How to drive increased CX adoption?

Janelle Mansfield interviews 3 top CX leaders from around the world about culture change and CX adoption.


Driving high adoption of your Customer Experience initiatives is a hard, multi-year, deliberate endeavor, not for the faint of heart! Listen to Katie Stabler, CCXP, Nick Lygo-Baker, CCXP and Olga Potaptseva, CCXP as they join Janelle in this candid conversation.


All 4 of them of authors of the best-selling series "Customer Experience", available on Amazon.com






Full transcript:


Janelle Mansfield

Hi everyone, this is Janelle here from Amplified CX. And today I'm so excited to have with me three authors from the best selling customer experience book series here today to talk about driving CX adoption throughout your organization. So to start, I have Katie Stabler. She is an expert in strategic cultural enhancements. And most interestingly, she's also been a master chef UK quarterfinalist. So her skills go far beyond just CX. Then we have Nick Lygo-Baker. He is both the CCXP and MRS Company Partner and he's designed some of the most innovative customer and employee engagement programs for the FTSE top 100 blue chip companies. And then we have Olga Potaptseva a little bit of a mouthful for me here from Georgia today. And she is a global customer experience leader with more than 17 years of experience in the telecom, financial services, insurance, retail, and travel industries. So welcome to all three of the panelists today. So this is just going to be a bit of a discussion sharing our thoughts and insights on some of the top questions that we get asked by our CX colleagues or by our clients. And I'm going to hand it over to Nick to start us off.

Nick Lygo-Baker

Hi, yeah. Hi, guys. So I just wanted to ask you what the most common barriers are to organizational adoption of six programs and yeah, what have you encountered through working with your clients?

Katie Stabler

It's a great question. I'll jump in if no one else wants it. And I think personally from experience working in and I'm going to give you an example of working in the contact center, but to the large 1500 at large I would say one of the biggest cultural barriers that I face working in a very small customer experience team in quite a naive customer experience environment was that there were few people strongly advocating for the need for customer experience. So you had a really great core team of people and some at senior level, who really got it really understood that customer experience wasn't as sexy and it was going to be the differentiator that drove the organization forward. But at a at executive level, there were very few advocates for that. So I think the biggest barrier that I faced in that particular organization was just the fact that you had so many different hierarchies, kind of mid level down, seem to get it. executive level up, it was a constant constant strive to prove the value of customer experience, which I know is something that I'm all CX practitioners face at some point.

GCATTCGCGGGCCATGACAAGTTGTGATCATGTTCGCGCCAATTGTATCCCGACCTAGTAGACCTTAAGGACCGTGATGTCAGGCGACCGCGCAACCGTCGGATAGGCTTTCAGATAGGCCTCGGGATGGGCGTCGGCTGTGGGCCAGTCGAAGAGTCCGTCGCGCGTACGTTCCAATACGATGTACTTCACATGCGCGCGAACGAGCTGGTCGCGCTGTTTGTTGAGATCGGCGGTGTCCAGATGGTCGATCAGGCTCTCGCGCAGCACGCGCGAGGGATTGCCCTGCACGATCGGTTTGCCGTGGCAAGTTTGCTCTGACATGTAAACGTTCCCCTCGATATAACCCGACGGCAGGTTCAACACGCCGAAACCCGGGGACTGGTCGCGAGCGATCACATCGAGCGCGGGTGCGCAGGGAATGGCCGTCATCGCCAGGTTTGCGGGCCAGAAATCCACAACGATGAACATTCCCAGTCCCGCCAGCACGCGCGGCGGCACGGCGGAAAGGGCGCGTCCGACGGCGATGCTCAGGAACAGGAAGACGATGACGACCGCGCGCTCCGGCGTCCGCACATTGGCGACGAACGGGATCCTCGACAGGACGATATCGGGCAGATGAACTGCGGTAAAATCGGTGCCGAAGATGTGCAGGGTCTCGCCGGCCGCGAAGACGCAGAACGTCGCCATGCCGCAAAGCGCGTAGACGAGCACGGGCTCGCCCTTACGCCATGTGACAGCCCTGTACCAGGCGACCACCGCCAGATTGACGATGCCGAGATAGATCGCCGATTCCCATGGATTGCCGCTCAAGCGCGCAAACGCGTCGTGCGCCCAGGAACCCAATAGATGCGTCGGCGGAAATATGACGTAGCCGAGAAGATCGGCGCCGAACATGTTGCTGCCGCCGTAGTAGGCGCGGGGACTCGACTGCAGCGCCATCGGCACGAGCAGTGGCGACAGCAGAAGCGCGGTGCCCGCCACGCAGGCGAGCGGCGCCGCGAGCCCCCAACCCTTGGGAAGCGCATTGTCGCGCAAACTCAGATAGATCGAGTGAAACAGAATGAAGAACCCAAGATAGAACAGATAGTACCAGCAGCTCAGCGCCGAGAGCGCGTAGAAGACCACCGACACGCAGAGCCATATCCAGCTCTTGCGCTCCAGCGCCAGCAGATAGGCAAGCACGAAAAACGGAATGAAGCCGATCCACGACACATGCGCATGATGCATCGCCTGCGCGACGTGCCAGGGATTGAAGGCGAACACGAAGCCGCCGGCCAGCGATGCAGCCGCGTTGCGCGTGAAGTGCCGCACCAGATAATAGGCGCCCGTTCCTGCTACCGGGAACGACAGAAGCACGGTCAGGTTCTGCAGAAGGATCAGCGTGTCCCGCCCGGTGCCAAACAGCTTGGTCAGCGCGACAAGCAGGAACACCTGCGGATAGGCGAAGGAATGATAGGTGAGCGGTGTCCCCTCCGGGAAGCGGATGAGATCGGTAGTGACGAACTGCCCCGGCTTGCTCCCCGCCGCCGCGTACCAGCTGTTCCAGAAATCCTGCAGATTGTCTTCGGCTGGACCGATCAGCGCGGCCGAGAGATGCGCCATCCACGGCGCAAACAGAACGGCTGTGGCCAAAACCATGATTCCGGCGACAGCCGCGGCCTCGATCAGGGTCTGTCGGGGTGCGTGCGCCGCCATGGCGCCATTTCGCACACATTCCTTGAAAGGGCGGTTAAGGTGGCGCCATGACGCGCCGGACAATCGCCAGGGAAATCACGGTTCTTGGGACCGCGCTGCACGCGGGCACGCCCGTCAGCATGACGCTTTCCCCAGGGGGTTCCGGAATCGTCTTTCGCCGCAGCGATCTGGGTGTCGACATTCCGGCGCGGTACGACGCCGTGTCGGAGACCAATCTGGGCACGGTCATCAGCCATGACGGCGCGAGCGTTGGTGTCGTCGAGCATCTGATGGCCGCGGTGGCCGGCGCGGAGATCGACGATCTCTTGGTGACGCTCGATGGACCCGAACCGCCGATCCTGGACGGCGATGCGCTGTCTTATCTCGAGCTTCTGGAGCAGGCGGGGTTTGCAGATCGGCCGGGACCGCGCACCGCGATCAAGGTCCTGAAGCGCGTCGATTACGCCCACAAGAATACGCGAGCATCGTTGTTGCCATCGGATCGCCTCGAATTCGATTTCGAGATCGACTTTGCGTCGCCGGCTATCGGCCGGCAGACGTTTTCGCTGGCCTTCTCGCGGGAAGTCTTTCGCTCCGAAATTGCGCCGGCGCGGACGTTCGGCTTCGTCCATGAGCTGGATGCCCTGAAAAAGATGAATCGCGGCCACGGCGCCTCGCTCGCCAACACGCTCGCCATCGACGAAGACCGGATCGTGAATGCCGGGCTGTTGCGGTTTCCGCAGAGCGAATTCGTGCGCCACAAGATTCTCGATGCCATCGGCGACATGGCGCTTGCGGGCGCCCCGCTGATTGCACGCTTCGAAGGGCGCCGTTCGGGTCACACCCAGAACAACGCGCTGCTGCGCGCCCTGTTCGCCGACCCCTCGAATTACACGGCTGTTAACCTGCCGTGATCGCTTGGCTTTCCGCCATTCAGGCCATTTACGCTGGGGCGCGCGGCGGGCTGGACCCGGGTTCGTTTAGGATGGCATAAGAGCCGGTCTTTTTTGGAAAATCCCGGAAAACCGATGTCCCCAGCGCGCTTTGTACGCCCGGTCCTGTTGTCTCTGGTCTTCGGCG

Olga Potaptseva

I'd like to add to that I think Katie's point on, and I've done a survey with them 70 professionals across the globe. Recently, they have confirmed that 50% of them struggle with leadership buy in and culture change. So I think these are the biggest ones and a key instrument for them. Also key barrier is justifying value of CX and return on investment for CX initiatives.

Nick Lygo-Baker

Yeah, I think for me, it's there's a degree of understanding. CX is still a buzzword. It's a nice idea. It's a bit fluffy around the edges for lots of companies who are potentially quite traditional, their structures are fairly cemented. The job roles that they have are fairly traditional. They understand what they do and what they're expected to deliver. And customer experience often falls between the cracks so it's it doesn't fully set with marketing. It doesn't really sit with branding, or operations or in some cases HR because Because of that, there's a degree of a lack of ownership and that accountability and, or if somebody does own it, then they only own a percentage of what really they should own in order to truly deliver a great impact through customer experience. So in order to really embed it and make it work, you need to adopt a change in structure as well as a change in culture and process. And that's quite difficult. And that's that really is a CEO down thing to implement. It's very hard if you're a small isolated team of people preaching CX, if the environment around you isn't conducive to making those things happen. I think those barriers are probably the biggest ones to overcome. And then over time, small tweaks and changes to the way things are done, then enable CX to become more prominent and to embed themselves in organization.

Olga Potaptseva

I have been in a role where driving CX from the bottom has been my job and I can't really compare that It is a it's it can be done, but it's very hard.

Nick Lygo-Baker

Yeah. And I've experienced it where, even at CEO level that the understanding and the intention is there, people want to do the right thing. But because the organizational structure doesn't allow it, it makes it very difficult to implement and then things fall over, they lose momentum, and then they just get swept aside, because the next big bright thing comes along and they focus on that companies tend to jump around between different ideas. And sex isn't just the projects that once it's implemented, it's there. It's this is a way of doing things and a way of life. So yeah, that understanding is quite clearly a barrier. I think companies are starting to understand that they're developing the need to understand you know, what the customers are doing, what their employee is doing and how processes are affecting how they can deliver CX. I think those barriers are still there and it will take time just to break them down and keep refining. You know, how people do things, and then it slowly becomes a cultural change as well as a process change.

Janelle Mansfield

Right.

Katie Stabler